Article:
Saudi Arabia says it will respond to any action taken against it with a ‘greater reaction’

Updated 14 October 2018
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Saudi Arabia says it will respond to any action taken against it with a ‘greater reaction’

  • Kingdom's statement says it is an important part of the world economy
  • Any action, sanctions or otherwise, will be met with "greater action"

Saudi Arabia said on Sunday that it rejects any threats and attempts to undermine it, and would respond with “greater action” to any sanctions or action taken against the Kingdom, state news agency SPA has reported.

The statement went on to say: “Whether by waving economic sanctions, using political pressure, or repeating false accusations that will undermine the Kingdom.”

“The government and the people are steadfast, dear as ever, no matter what the circumstances and whatever the pressure is.”

It said that if action was taken against the Kingdom “it will respond with greater action.”

The statement added: “The Kingdom’s economy has an influential and vital role in the global economy.”

This is the statement in full:

An official source stated that the Kingdom of Saudi Arabia and from its leading position in the Arab and Islamic worlds has played a prominent role throughout history in achieving security, stability and prosperity of the region and the world, leading efforts in combating extremism and terrorism, enhancing economic cooperation and consolidating peace and stability in the region and the world and it is still working with brotherly and friendly countries to promote these goals, basing all of this on its own status as a platform of revelation, and the birthplace of Islam.

The kingdom affirms its total rejection of any threats and attempts to undermine it, whether by threatening to impose economic sanctions, using political pressures, or repeating false accusations that will not undermine the Kingdom and its staunch positions and Arab, Islamic and international status, the outcome of these weak endeavors, like their predecessors, is a demise.

The Kingdom as the government and people are steadfast, glorious as ever, no matter whatever the pressures and circumstances might be.

The Kingdom also affirms that if it receives any action, it will respond with greater action, and that the Kingdom's economy has an influential and vital role in the global economy and that the Kingdom's economy is affected only by the impact of the global economy.

The Kingdom appreciates the brothers’ stand in the face of the campaign of false allegations and falsehoods, as well as it appreciates the voices of the wise people around the world, who have overcome wisdom, deliberation and the search for truth instead of rushing and seeking to exploit rumors and accusations to achieve goals and agendas unrelated to the search for truth.


Tesla rival Lucid Motors wants to build factory in Saudi Arabia

Updated 2 min 59 sec ago
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Tesla rival Lucid Motors wants to build factory in Saudi Arabia

  • Lucid Motors eyes production plant in Kingdom after raising more than $1bn from the Public Investment Fund
  • California-based electric-car maker hopes to sell first vehicles for more than $100,000 

LONDON: A US-based electric-vehicle company that raised more than $1 billion from Saudi Arabia wants to build a factory in the Kingdom, and says its mission to build “the best car in the world” is well underway.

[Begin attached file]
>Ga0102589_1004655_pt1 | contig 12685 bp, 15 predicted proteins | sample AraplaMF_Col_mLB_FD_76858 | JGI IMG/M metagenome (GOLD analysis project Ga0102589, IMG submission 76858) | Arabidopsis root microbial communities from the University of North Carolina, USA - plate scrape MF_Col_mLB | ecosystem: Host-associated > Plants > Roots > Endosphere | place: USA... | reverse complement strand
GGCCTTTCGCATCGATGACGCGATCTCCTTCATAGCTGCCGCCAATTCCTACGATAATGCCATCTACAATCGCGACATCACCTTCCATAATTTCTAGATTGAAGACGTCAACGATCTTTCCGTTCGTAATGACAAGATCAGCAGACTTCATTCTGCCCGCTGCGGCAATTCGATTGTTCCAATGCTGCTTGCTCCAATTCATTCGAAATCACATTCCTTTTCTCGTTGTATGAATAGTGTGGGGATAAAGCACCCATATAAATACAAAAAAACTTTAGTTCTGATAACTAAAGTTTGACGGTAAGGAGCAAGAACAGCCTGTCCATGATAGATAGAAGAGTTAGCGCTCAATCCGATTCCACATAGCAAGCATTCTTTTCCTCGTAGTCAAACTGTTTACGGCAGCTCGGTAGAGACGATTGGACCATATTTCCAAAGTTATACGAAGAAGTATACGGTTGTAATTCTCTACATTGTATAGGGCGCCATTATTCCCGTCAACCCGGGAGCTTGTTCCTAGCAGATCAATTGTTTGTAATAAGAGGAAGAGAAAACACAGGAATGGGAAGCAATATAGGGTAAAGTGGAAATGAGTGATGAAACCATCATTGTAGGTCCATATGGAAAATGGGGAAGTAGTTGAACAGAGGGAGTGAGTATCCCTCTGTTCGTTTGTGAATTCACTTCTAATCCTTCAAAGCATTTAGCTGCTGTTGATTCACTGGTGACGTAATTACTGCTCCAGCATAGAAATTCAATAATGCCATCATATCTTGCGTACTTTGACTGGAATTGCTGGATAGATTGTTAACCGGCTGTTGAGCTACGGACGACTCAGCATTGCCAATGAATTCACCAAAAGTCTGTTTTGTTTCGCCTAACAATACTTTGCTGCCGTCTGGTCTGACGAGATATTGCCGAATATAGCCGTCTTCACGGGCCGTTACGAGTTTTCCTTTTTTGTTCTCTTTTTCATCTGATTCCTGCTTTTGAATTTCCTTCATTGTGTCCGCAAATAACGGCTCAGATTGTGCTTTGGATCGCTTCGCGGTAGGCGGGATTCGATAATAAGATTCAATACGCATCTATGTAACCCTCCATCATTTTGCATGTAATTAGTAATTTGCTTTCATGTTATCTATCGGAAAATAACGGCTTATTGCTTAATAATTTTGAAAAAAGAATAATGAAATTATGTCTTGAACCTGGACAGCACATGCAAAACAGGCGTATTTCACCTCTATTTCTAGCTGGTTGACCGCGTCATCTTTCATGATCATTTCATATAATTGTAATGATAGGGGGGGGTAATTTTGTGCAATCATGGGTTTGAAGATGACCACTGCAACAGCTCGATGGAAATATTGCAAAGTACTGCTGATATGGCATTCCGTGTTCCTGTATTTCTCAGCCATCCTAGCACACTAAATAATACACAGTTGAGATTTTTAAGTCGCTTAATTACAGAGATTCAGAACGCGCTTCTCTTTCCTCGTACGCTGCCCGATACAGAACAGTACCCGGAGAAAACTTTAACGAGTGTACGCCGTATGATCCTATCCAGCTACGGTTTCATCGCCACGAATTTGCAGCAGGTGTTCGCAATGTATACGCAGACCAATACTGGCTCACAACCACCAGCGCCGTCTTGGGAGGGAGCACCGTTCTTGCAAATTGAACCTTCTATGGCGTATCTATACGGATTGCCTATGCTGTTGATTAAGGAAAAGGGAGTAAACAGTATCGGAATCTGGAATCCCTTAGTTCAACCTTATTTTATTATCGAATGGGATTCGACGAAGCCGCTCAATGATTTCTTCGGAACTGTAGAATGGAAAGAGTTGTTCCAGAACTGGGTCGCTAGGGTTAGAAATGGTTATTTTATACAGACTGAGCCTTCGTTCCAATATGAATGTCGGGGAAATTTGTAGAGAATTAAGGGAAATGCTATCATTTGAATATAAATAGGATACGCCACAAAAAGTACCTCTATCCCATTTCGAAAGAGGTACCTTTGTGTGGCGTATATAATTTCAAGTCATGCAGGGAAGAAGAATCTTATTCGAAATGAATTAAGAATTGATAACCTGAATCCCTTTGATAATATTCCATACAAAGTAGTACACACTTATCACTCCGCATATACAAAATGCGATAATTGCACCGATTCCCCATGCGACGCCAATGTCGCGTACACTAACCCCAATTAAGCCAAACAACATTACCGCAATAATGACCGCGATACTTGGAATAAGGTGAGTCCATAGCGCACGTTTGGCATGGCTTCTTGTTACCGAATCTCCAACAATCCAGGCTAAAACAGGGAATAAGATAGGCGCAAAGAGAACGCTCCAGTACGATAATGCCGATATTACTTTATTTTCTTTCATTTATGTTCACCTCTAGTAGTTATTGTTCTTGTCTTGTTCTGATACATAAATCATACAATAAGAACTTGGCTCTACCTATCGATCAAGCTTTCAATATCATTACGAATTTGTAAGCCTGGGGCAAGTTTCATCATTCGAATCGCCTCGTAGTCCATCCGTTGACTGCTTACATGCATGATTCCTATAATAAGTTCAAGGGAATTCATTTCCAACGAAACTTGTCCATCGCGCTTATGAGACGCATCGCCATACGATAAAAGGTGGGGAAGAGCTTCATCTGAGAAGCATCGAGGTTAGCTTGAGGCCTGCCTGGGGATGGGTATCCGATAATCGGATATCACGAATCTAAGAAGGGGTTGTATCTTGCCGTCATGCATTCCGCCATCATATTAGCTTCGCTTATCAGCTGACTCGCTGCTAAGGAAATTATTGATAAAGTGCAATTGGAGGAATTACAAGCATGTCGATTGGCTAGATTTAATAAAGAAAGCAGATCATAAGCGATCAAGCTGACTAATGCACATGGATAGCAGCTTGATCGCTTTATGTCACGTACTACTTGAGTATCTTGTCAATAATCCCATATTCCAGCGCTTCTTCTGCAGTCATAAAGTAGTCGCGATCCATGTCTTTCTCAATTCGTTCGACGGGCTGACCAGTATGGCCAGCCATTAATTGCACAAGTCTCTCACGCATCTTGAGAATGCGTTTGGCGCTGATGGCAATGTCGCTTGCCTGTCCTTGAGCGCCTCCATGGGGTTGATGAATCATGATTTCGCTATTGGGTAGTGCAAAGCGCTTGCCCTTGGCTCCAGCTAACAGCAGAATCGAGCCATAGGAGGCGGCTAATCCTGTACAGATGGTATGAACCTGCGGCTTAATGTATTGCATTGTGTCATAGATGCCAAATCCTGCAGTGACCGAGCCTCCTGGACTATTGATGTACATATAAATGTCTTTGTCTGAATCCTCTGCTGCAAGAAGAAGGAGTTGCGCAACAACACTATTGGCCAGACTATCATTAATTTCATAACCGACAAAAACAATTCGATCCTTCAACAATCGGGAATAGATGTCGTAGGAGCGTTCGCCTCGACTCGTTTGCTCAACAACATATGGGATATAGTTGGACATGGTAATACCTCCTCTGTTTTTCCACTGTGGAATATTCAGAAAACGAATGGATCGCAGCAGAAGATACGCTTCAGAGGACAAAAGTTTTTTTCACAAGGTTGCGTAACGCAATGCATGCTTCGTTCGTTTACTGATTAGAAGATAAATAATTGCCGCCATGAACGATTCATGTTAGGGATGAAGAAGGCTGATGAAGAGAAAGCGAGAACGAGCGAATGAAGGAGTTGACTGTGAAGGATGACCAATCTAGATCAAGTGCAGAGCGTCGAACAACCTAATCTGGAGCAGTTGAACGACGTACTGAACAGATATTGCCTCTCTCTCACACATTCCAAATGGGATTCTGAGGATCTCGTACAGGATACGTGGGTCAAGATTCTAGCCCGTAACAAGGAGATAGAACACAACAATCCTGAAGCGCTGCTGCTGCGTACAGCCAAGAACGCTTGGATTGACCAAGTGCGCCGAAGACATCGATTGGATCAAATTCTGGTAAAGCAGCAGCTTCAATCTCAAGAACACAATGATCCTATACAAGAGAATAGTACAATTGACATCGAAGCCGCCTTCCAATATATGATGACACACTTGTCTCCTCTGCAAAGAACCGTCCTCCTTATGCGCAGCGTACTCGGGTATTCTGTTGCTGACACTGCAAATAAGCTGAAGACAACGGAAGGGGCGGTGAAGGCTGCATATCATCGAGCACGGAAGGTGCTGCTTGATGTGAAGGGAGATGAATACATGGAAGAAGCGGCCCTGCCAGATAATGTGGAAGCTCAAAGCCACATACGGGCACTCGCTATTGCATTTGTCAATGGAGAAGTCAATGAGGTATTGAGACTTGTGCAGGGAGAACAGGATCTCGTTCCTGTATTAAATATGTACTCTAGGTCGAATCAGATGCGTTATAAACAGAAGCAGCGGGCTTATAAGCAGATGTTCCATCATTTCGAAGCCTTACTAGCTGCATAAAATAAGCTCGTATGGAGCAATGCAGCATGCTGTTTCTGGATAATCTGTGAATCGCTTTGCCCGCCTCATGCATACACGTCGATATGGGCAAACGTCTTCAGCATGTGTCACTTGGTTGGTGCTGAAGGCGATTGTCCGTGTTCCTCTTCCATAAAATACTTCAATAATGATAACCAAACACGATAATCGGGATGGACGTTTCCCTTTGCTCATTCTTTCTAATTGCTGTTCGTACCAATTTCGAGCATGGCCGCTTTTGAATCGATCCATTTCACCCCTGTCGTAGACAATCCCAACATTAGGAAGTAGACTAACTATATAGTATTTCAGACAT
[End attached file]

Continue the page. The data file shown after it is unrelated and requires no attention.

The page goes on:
The California-based Lucid Motors is developing its first model, the Air, which it hopes to sell for more than $100,000 when it enters production in less than two years’ time. 

Financial backing from Saudi Arabia’s Public Investment Fund (PIF), announced last year, will allow Lucid to proceed with the development of the all-electric sedan, as well as fund the $240 million cost of building the first phase of its factory in the US.

Peter Rawlinson, chief technology officer at Lucid Motors — and a former engineer at rival Tesla — said the company wants to eventually build a production plant in Saudi Arabia, and sees a “long-term” partnership with the Kingdom.

“I can see a really bright future, with a tangible manufacturing facility or facilities,” Rawlinson told Arab News.

“We’d love to do that … We’re currently in a period where we are investigating all these options. 

“There is a vision that there will be some sort of production facility in the future.”

Rawlinson added that it is “early days” for such a plan, but said he sees many opportunities for electric vehicles in Saudi Arabia — not least, because of the abundant sunshine and potential for solar power.

“We are undertaking the appropriate studies, but I’m really excited about the potential of this. This partnership is huge for us; we can benefit the Kingdom of Saudi Arabia in a significant, meaningful and long-term manner,” he said. 

“One of the great assets of the Kingdom is its endless reserves of sunshine, and how that can be harvested with solar energy. We’re a battery-storage technology company; that’s a way we could contribute. We’re exploring a number of avenues along those lines.”

Lucid is positioning itself in the luxury market, and Rawlinson said its Air model is looking to compete with the likes of the Mercedes-Benz S-Class. The Lucid Air is the company’s first car, but Rawlinson said an initial public offering (IPO) could be on the cards to develop future models.

The engineer brushed off the idea of a competitive threat from Elon Musk’s Tesla, where he once worked as chief engineer for the Model S.

“We don’t see Tesla as a key, direct competitor. We see the German gasoline cars — the petrol engine cars … as our core competitive set,” he said. 

“I’ve spoken to many people … who would gladly buy an electric car but say they’re not going to give up their Mercedes-Benz to buy a Tesla because of the interior. You’ve only got to step inside a Tesla to realize it’s not true luxury.”